BP Movie Journal 11/19/15

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5 Responses

  1. Steven says:

    Hated Me & Earl & the Dying Girl, dislikes Ben Folds Five, disliked 50/50, LOVED Short Term 12. You’re theory is bunk Mr. Bax!

    • Steven says:

      Also, the movie that is the epitome of what David is describing is a film he really enjoyed from this year: Paul Weitz’s Grandma. That is easily a Top 5 worst of the year for me. That movie was made for smug, white liberals to watch, sit back and feel satisfied at how they are on the “right side of things” (full disclosure: I myself am a white, male liberal who is unabashedly pro-choice).

      The movie is so safe, easy, and there is only one scene with any emotional truth; Sam Elliot’s scene. I initially felt bad for feeling that way because this movie should be a showcase for well developed female characters but then I remembered that it was written and directed by a man and I believe that is the root of the problem. It feels like it was written by the worst kind of ally; I can feel Paul Weitz wanting a pat on the head for doing “a good job” instead of actually feeling anything and bringing some truth to the movie. It is the complete opposite of last year’s fantastic, Top-10 for me, Obvious Child. That was written and directed by a woman and it shows in every respect.

      Jessica Kiang of The Playlist wrote a great article on Oscar-Bait/Hollywood message movies and how they are not on the forefront of societal progress. They are merely jumping on the bandwagon of progress already in motion. Obvious Child is the honest, passionately felt film dealing with abortion. Grandma is the soulless, desperate, milk-toast, Hollywood bandwagon version.

      So yea, I didn’t like Grandma.

  2. aaron says:

    I know it must be screerer season when I’m seeing all the same movies as you.

    Also, I wrote a little about 99 HOMES here: http://battleshippretension.com/ebertfest-2015-day-four-by-aaron-pinkston/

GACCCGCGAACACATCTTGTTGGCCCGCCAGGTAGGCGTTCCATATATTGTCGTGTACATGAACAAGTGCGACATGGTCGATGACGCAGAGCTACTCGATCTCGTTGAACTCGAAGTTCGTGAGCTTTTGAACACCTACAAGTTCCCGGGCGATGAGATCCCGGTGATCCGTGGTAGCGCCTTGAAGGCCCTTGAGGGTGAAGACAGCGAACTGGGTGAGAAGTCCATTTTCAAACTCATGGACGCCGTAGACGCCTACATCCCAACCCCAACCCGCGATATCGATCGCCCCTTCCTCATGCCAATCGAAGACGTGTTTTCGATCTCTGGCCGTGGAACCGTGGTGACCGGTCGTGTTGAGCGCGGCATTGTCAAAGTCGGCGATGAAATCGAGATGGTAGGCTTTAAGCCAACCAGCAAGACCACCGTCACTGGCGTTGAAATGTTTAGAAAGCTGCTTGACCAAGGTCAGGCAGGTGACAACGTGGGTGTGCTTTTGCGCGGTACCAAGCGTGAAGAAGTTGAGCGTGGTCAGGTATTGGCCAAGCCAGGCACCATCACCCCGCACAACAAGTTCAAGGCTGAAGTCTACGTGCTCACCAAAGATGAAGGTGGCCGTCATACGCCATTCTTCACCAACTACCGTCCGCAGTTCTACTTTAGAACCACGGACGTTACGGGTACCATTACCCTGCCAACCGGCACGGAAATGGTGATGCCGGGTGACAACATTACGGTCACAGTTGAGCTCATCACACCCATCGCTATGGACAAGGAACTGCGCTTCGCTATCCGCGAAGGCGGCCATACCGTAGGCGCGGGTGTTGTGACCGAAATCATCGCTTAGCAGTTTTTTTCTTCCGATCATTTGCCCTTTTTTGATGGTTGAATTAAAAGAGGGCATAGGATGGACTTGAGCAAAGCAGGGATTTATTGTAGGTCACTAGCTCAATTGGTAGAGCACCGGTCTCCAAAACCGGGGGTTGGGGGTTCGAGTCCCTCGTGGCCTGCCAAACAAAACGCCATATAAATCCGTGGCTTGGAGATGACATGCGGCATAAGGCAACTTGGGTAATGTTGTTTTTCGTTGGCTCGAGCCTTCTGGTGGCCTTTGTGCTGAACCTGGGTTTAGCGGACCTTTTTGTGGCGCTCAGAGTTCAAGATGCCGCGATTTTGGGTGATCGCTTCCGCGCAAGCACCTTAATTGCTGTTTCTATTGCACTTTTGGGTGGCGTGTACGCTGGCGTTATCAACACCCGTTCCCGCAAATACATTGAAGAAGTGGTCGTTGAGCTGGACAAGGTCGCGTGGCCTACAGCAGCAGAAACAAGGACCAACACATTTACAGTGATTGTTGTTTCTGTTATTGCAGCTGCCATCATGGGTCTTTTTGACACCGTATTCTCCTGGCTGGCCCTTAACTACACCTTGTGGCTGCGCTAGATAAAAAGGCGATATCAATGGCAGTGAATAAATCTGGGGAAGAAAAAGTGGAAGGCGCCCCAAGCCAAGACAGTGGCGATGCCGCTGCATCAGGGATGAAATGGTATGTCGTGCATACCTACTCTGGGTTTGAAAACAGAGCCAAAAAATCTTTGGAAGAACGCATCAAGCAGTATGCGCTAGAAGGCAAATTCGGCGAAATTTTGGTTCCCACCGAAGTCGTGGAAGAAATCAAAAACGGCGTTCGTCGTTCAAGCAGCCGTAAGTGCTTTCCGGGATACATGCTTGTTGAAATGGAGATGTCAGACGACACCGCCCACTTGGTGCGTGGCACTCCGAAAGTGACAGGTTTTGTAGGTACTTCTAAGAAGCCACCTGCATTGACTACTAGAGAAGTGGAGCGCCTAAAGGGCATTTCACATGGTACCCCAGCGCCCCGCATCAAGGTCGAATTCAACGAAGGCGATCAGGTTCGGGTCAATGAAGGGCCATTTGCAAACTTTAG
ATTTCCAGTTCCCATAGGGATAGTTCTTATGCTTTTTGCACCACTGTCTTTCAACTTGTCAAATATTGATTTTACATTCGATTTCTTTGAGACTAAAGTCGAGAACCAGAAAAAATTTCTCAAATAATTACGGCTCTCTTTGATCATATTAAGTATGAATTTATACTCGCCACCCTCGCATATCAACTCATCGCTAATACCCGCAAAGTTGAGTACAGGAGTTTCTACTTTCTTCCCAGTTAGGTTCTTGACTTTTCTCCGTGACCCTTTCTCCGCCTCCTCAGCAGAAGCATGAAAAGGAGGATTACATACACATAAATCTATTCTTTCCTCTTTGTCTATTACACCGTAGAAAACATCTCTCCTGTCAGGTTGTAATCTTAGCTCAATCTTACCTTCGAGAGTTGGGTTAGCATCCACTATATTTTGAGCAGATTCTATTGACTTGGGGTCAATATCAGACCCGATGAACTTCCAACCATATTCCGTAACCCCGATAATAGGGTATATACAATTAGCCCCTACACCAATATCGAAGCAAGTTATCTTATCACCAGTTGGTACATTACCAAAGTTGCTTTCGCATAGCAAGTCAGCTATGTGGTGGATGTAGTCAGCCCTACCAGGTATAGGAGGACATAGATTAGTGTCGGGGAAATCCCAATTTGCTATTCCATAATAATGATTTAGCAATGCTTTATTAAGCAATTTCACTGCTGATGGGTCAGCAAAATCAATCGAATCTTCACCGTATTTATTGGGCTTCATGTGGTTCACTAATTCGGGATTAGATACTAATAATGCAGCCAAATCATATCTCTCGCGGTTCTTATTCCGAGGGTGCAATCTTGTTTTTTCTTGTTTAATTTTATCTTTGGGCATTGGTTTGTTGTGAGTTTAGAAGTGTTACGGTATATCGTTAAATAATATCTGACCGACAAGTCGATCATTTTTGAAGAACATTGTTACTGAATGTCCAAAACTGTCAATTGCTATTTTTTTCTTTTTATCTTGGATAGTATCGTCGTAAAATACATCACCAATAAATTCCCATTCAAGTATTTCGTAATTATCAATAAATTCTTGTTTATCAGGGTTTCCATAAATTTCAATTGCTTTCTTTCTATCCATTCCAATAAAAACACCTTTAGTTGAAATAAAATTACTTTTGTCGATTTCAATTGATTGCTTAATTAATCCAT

3. Ryan says:

    “In and Out” isn’t exactly a realistic movie, but yes, there are some gay men and women who say they had no idea they were gay until well into middle age. I’m not entirely sure why; I guess it’s just case at being very good at suppressing your emotions. Likewise, I could definitely see a 20 something trans person not realizing they’re trans until then, especially 100 years ago, when there would be no literature or pop culture fiction for them to draw on and learn even what being trans is.

  4. Darrell says:

    I’m happy to admit that I liked Me & Earl & the Dying Girl quite a lot. It did seem pleased with itself and its own cleverness at times, but I feel like the film knew how smug it was being, so was almost able to comment upon its own smugness by overstating its aesthetic and tone. To me, it is a film of intertextuality, one that actively acknowledges and laughs at the very type of audience that takes this stuff too seriously. I dislike all the other films mentioned as a comparison to Me & Earl & the Dying Girl; this one felt somehow different, more engaged, and less afraid to just completely go full ‘indie’, which is normally something that would annoy me, however, I admire the film’s anti-subtlety in driving a distinct cinematic structure and form.

    I laughed on many occasions, and felt surprisingly emotional (for me) during the film’s climatic scene. I don’t feel like the film’s themes were too romanticised or overstated, just the form of which they were constructed within; this created an interesting parallel between quite a soft, emotional core, incased by a harshly, metatextual external casing, which, for me, was interesting to watch.

    I can easily tell why some viewers would be very turned-off by the film; it can, at times form itself into ‘maximum quirky’ mode, yet I still think that the film is laughing at itself, a paradoxical pastiche of the very films that wish to be as self-reflectant as Me & Earl & the Dying Girl, yet rarely are brave enough to be so.

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